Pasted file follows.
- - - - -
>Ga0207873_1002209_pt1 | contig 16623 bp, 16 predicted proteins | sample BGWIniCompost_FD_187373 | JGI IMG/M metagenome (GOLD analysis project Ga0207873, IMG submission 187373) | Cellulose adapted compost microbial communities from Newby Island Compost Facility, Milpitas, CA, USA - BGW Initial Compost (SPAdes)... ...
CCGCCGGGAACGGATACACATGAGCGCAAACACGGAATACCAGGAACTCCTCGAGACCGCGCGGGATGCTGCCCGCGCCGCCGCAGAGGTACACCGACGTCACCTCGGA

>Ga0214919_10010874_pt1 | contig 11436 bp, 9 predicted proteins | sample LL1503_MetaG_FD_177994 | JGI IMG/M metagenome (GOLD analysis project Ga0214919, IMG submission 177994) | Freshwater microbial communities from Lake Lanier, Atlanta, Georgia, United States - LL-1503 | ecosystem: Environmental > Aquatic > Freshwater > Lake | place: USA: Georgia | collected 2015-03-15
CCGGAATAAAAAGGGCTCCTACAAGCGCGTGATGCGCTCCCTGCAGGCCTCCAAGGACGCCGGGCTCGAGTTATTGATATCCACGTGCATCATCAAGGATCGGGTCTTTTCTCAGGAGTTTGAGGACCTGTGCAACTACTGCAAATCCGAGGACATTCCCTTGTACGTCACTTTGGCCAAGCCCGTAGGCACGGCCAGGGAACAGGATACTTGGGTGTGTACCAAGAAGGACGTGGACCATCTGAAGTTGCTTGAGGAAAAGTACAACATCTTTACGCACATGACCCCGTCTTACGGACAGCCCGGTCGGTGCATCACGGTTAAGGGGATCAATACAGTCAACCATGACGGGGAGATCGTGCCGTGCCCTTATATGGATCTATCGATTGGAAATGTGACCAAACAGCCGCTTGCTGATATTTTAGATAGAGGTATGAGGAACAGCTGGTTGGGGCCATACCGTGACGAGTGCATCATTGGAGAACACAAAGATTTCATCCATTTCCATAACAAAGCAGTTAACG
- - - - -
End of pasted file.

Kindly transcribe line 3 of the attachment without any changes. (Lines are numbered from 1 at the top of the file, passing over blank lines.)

>Ga0214919_10010874_pt1 | contig 11436 bp, 9 predicted proteins | sample LL1503_MetaG_FD_177994 | JGI IMG/M metagenome (GOLD analysis project Ga0214919, IMG submission 177994) | Freshwater microbial communities from Lake Lanier, Atlanta, Georgia, United States - LL-1503 | ecosystem: Environmental > Aquatic > Freshwater > Lake | place: USA: Georgia | collected 2015-03-15